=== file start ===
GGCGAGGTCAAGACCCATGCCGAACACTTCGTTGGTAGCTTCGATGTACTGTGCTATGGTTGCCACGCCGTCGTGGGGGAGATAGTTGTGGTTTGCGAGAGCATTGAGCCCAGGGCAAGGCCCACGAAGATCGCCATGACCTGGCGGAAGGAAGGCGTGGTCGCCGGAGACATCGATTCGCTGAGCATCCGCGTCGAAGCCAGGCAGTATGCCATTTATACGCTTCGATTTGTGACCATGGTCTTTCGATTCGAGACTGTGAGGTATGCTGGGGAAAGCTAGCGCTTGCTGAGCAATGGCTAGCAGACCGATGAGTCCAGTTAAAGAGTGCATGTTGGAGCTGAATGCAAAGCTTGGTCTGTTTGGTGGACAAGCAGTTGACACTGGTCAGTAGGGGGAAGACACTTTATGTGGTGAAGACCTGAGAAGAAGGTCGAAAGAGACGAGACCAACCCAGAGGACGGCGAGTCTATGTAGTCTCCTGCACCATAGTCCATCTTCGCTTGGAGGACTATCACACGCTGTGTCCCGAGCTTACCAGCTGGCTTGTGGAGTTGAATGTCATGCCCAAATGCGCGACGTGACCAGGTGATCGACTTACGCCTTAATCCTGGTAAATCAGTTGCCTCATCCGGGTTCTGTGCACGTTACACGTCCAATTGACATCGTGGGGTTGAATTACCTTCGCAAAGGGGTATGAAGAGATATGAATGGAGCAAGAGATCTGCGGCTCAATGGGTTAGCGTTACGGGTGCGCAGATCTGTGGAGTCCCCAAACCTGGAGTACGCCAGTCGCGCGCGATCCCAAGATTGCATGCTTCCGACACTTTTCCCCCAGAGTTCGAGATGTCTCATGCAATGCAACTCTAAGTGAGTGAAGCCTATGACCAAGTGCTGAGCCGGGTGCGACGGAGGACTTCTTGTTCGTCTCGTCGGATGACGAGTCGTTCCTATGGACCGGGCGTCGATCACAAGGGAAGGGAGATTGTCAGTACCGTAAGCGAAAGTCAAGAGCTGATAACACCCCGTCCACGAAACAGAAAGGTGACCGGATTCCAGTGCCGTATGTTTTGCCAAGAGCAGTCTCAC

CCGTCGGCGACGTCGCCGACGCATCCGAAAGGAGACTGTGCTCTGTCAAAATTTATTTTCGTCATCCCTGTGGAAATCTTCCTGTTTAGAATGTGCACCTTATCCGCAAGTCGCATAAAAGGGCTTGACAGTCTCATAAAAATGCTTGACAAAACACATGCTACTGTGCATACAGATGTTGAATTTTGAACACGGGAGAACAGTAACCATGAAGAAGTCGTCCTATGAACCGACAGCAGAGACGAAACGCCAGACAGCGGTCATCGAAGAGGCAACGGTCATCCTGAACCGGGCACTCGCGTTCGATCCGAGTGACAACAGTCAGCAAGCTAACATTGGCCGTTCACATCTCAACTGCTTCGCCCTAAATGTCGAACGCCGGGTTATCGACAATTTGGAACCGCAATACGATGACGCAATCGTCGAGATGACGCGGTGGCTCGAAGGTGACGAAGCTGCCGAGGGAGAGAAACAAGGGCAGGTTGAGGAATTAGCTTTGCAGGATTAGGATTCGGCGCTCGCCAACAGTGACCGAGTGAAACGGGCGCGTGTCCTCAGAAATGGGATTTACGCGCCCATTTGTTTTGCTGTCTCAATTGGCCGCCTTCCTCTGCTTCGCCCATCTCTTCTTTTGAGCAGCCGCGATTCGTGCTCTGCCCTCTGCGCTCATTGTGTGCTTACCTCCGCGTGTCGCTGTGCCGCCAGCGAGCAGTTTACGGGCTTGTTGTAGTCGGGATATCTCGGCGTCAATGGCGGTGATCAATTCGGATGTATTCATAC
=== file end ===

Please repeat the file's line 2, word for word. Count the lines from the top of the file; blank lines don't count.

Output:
CCGTCGGCGACGTCGCCGACGCATCCGAAAGGAGACTGTGCTCTGTCAAAATTTATTTTCGTCATCCCTGTGGAAATCTTCCTGTTTAGAATGTGCACCTTATCCGCAAGTCGCATAAAAGGGCTTGACAGTCTCATAAAAATGCTTGACAAAACACATGCTACTGTGCATACAGATGTTGAATTTTGAACACGGGAGAACAGTAACCATGAAGAAGTCGTCCTATGAACCGACAGCAGAGACGAAACGCCAGACAGCGGTCATCGAAGAGGCAACGGTCATCCTGAACCGGGCACTCGCGTTCGATCCGAGTGACAACAGTCAGCAAGCTAACATTGGCCGTTCACATCTCAACTGCTTCGCCCTAAATGTCGAACGCCGGGTTATCGACAATTTGGAACCGCAATACGATGACGCAATCGTCGAGATGACGCGGTGGCTCGAAGGTGACGAAGCTGCCGAGGGAGAGAAACAAGGGCAGGTTGAGGAATTAGCTTTGCAGGATTAGGATTCGGCGCTCGCCAACAGTGACCGAGTGAAACGGGCGCGTGTCCTCAGAAATGGGATTTACGCGCCCATTTGTTTTGCTGTCTCAATTGGCCGCCTTCCTCTGCTTCGCCCATCTCTTCTTTTGAGCAGCCGCGATTCGTGCTCTGCCCTCTGCGCTCATTGTGTGCTTACCTCCGCGTGTCGCTGTGCCGCCAGCGAGCAGTTTACGGGCTTGTTGTAGTCGGGATATCTCGGCGTCAATGGCGGTGATCAATTCGGATGTATTCATAC